“She was saying if we have COVID, it’s going to empty the LTC,” said Morin. “She had 250 death certificates, 250 forms for the respiratory-distress protocol. I looked at it and I said, ‘come now, they’re not all going to die’. But it was all set up ahead of time.”
Another nurse, Agnieska Mroz, said that she saw a Sainte-Dorothée resident struggling to breathe, whom staff could not send to a hospital because of the care-level restrictions. The resident’s family eventually called 911 themselves.
The coroner’s inquest is examining the deaths of patients in long-term care homes throughout the COVID-19 pandemic, which account for more than 60 percent of fatalities in Quebec’s “COVID-19” death wave.
The Montreal Gazette reported, “The objective is not to find a guilty party but to formulate recommendations in order to avoid future tragedies.”
Alex Schadenberg, Executive Director of the Euthanasia Prevention Coalition, said “these are cases of murder” that call for criminal investigation.
“This should be treated as a criminal case. It should not be treated as, ‘We’re going to investigate what we did wrong to make sure we’re going to do it right next time.’ These were criminal decisions,” Schadenberg told LifeSiteNews.
“They should have been smart enough to know that what they were doing was causing death,” said Schadenberg. “If you have a respiratory issue, [morphine] will then cause that person to die. And COVID was something that, of course, they should have recognized is affecting their respiration.”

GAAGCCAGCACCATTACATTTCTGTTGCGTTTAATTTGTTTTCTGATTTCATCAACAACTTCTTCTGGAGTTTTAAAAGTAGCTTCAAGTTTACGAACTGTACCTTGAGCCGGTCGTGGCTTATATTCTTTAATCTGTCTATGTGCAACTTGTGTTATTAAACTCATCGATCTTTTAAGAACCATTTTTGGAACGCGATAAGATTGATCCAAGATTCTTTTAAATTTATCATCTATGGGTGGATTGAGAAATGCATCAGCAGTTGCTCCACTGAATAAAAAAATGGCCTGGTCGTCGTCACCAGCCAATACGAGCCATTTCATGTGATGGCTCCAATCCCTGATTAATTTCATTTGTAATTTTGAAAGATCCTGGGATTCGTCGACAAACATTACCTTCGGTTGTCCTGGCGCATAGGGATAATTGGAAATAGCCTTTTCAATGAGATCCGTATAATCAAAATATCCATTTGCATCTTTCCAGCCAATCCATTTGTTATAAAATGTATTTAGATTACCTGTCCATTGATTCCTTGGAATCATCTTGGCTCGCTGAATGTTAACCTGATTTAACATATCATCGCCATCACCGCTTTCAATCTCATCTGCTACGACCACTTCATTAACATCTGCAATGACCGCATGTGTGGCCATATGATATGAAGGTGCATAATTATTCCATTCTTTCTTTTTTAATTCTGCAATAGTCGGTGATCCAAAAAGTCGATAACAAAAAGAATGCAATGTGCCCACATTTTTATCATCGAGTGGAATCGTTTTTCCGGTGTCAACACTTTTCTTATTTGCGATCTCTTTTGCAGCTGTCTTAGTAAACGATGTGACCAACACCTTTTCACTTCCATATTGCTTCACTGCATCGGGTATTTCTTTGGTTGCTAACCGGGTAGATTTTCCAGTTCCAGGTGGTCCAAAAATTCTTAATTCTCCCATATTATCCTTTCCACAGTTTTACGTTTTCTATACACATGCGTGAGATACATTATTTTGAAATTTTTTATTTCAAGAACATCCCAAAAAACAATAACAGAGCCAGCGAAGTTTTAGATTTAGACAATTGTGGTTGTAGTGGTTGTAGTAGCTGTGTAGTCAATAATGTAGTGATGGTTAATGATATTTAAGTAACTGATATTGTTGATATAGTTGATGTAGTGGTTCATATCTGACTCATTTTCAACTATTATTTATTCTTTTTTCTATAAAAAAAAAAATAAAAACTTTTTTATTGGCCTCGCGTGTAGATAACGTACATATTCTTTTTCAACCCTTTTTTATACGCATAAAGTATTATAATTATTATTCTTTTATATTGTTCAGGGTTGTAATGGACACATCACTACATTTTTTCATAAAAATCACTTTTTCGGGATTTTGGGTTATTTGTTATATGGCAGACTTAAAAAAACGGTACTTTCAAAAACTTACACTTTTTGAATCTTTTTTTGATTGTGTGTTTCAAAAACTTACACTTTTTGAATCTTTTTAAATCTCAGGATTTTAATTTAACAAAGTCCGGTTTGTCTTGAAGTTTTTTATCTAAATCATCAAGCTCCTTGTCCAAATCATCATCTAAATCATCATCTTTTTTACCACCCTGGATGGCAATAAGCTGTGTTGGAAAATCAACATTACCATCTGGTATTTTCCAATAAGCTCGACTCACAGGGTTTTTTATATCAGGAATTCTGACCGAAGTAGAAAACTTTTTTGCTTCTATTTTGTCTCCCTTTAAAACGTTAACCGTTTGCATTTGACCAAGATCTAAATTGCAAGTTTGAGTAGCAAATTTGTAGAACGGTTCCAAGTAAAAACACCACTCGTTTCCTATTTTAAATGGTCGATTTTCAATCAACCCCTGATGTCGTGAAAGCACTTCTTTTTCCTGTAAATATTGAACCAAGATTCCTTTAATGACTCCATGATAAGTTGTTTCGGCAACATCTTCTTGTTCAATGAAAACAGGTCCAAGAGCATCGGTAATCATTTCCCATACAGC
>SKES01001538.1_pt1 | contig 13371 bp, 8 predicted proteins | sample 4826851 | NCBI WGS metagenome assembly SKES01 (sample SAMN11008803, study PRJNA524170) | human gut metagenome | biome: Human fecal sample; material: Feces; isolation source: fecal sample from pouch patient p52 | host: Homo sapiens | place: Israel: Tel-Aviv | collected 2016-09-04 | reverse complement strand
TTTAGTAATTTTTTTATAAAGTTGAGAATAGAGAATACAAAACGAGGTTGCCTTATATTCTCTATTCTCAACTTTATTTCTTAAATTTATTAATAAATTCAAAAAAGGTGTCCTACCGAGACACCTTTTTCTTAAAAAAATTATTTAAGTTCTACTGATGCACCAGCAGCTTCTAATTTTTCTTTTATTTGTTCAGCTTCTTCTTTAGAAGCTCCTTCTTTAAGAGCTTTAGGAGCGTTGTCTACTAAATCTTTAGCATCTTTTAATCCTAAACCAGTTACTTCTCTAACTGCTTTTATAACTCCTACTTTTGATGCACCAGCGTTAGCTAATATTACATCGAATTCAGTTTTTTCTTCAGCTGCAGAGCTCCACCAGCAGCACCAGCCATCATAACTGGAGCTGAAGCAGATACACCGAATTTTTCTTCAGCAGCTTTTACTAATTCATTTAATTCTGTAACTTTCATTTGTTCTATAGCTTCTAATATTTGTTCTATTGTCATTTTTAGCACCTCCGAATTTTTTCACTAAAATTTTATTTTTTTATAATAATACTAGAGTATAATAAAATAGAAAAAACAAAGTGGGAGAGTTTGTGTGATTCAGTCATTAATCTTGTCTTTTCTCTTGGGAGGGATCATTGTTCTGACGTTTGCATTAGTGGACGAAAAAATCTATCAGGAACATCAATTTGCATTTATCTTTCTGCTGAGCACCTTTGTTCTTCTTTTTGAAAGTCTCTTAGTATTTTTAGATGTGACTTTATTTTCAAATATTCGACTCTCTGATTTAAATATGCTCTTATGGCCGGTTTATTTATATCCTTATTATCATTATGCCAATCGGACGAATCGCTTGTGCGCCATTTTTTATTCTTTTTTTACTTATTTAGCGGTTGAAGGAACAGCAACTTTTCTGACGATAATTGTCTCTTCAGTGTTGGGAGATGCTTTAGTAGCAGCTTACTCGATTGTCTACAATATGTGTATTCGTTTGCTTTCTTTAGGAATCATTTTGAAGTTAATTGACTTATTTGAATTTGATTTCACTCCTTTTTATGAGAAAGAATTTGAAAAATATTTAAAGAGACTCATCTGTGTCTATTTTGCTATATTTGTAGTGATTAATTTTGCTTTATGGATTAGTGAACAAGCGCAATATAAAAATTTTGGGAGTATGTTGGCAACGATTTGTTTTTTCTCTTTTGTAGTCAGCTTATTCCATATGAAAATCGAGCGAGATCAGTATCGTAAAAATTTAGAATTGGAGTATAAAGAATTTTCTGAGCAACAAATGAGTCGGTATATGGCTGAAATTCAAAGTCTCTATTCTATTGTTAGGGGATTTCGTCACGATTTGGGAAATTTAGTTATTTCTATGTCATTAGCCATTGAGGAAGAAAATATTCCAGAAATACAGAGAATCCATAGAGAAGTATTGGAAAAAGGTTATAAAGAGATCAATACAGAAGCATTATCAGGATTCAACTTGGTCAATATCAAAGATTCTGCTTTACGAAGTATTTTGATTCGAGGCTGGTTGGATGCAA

“Not just a few people died. A few people often die from medical error. But this is massive number of people in Canada who actually died this way. Thousands, not hundreds. Not a dozen. It’s horrific.”
Schadenberg believes these medical decisions explain why Canada had “such an incredibly high death rate amongst its seniors.” According to a report by the Canadian Institute for Health Information (CIHI), Canada has “the worst record for COVID-19 deaths in long-term care homes compared with other wealthy countries,” as CBC News noted.
Unfortunately, he added, criminal investigations in medicine are rare.
“The only reason they got the woman in Woodstock was because she confessed,” said Schadenberg in reference to serial killer nurse Elizabeth Wettlaufer.
Safe COVID-19 treatments continue to be ignored
Despite numerous studies supporting the use of Ivermectin and hydroxychloroquine as safe and effective treatments for COVID-19, numerous health authorities worldwide have said they shouldn’t be used.
One such recent study by the French Pasteur Institute states that standard doses of Ivermectin, which earned the 2015 Nobel Prize in Physiology or Medicine as a parasitic drug, “prevent[s] clinical deterioration” and “limit[s]” respiratory inflammation in lab experiments.
After Dr. Paul Marik and Dr. Pierre Kory gave a ringing endorsement for the “miraculous” drug before the National Institutes of Health (NIH) Treatment Guidelines Panel, Ivermectin was finally approved by the NIH for use to treat COVID-19 in the United States.
Dr. Joseph Varon, known as the “COVID Hunter,” reportedly has had much success treating COVID because of the use of Ivermectin and hydroxychloroquine. Ivory Hecker, a former reporter for a FOX affiliate, said the media is censoring any mention of his use of these treatments.